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In re M/V MSC Flaminia

United States District Court, S.D. New York

January 18, 2017

IN RE M/V MSC FLAMINIA

          OPINION & ORDER

          KATHERINE B. FORREST, District Judge:

         Before the Court is a motion for summary judgment in the complex maritime action concerning the explosion and fire aboard the M/V MSC FLAMINIA (“Flaminia”). How and why the explosion occurred, how it was handled, and who should be liable for any monetary loss, are among the issues being litigated in the primary action. The motion that is the subject of this Opinion & Order is brought by a third-party defendant, BDP International Inc. (“BDP”), seeking dismissal of negligence and contract claims asserted against it by Deltech Corporation (“Deltech”) and Stolt Tank Containers BV (“Stolt”). (See, e.g., ECF Nos. 532, 553, 636.)[1] Deltech was the shipper for Divinylbenzene (“DVB”) cargo, which some parties argue was a cause of the explosion. Deltech used Stolt to arrange for the transportation of the DVB; BDP had a contractual relationship with Stolt pursuant to which it was involved in the creation of an ocean bill of lading or sea waybill for the DVB; Deltech asserts that it was a third-party beneficiary of that contract. BDP is alleged by both Deltech and Stolt to have failed to ensure that proper stowage instructions for the DVB were included on the sea waybill.

         For the reasons set forth below, the Court concludes that there are triable issues of fact with regard to the breach of contract claim brought by Stolt; there are no triable issues, however, with regard to the causation element of the negligence claims. Accordingly, BDPs motion for summary judgment is GRANTED IN PART and DENIED IN PART.

         I. FACTS

         The following facts are undisputed unless otherwise noted.

         A. Facts Relating to the DVB Shipment

         In June 2012, Deltech contracted with Stolt as the non-vessel-owning common carrier (“NVOCC”) to arrange for shipment of three containers of DVB from Baton Rouge, Louisiana (via the Port of New Orleans) to Antwerp, Belgium aboard the Flaminia. The Flaminia is an ocean carrier chartered by Mediterranean Shipping Co. (“MSC) and operated by NSB NIEDERELBE SCHIFFAHRTSGESELLSCHAFT MBH & CO. kg (“NSB”). At the time of the events at issue, MSC was the charterer and carrier of the cargo on the Flaminia. (See BDP Rule 56.1 Statement of Material Facts (“BDP 56.1”) ¶¶ 1-4, ECF No. 900.)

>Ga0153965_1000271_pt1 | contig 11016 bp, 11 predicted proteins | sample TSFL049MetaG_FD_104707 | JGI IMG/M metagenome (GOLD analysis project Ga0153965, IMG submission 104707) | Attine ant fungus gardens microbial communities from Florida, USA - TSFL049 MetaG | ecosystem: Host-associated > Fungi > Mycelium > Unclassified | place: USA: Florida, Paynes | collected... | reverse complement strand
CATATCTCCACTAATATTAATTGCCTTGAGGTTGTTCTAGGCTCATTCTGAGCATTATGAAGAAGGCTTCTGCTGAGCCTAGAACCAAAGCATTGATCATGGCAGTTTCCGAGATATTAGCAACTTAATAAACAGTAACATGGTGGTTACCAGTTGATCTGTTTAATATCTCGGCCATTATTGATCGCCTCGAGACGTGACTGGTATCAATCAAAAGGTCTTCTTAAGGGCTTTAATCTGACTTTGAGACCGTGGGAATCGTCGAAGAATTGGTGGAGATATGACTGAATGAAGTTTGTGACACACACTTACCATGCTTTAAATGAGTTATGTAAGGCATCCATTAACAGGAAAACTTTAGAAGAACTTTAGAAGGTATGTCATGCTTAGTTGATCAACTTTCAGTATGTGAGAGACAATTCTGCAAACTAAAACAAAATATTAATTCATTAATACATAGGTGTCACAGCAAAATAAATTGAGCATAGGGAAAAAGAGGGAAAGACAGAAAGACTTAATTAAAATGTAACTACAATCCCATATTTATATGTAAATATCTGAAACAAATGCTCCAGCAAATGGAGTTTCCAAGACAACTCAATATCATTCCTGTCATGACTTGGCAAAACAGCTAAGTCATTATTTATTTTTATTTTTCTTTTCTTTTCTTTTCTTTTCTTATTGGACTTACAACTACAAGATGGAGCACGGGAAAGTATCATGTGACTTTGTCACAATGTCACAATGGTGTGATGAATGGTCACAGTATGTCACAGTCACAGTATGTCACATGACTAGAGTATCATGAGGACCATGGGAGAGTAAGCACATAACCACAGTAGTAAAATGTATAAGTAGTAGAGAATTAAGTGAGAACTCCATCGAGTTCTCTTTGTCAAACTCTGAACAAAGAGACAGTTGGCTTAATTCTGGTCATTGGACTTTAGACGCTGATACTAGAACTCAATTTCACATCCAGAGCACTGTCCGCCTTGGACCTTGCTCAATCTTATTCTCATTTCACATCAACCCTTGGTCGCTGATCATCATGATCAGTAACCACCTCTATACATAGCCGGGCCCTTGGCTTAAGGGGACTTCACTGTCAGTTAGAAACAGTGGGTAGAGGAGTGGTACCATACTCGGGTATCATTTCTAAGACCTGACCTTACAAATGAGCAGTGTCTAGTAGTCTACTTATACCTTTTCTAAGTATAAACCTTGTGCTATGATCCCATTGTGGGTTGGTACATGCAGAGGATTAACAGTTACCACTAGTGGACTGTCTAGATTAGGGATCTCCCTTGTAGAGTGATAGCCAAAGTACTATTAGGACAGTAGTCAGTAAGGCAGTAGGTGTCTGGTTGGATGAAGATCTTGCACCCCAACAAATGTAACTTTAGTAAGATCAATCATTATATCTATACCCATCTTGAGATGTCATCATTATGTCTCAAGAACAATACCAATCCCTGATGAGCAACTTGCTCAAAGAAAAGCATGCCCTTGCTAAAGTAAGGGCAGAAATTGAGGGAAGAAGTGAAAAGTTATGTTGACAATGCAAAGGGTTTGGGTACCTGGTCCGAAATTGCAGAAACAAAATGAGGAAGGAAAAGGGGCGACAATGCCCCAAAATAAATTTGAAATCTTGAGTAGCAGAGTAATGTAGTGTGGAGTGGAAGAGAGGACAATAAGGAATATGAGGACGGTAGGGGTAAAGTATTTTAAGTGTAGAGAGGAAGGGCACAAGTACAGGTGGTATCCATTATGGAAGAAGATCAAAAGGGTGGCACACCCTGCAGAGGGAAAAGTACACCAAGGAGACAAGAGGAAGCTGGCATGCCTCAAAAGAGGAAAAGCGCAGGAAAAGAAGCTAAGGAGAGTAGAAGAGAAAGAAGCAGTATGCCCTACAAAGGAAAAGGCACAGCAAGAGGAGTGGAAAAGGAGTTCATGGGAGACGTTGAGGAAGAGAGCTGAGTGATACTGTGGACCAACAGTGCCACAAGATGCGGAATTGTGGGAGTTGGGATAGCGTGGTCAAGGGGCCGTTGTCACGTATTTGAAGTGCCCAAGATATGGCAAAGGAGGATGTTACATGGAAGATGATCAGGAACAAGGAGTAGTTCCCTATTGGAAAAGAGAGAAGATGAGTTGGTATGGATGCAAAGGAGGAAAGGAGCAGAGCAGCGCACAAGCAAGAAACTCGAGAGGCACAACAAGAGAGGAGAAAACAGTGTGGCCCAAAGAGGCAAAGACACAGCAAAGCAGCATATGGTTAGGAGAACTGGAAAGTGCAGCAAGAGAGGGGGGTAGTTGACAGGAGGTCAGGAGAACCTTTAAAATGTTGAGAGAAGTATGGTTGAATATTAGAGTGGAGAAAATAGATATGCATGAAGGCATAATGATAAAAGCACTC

Deltech initiated this process by sending an initial booking request to Stolt on June 8, 2012; Stolt confirmed the booking three days later, on June 11, 2012. (BDP 56.1 ¶¶ 67-70.) Stolt used BDP to process certain documents associated with the ocean transport, including the ocean bill of lading. (See id ¶¶ 18, 45.) A bill of lading generally indicates the shipper and cosignee, the “notify” party (usually a destination customs broker), a description of the commodity to be transported, the routing of the cargo (ports of loading, transshipment, and discharge), the gross and net weight of the cargo, its cubic volume, the container number(s), the vessel name and voyage number undertaking the carriage, the date of sailing (“on board date”), and other information. Among the other information that can be included are stowage instructions. (See BDP 56.1 ¶ 9.)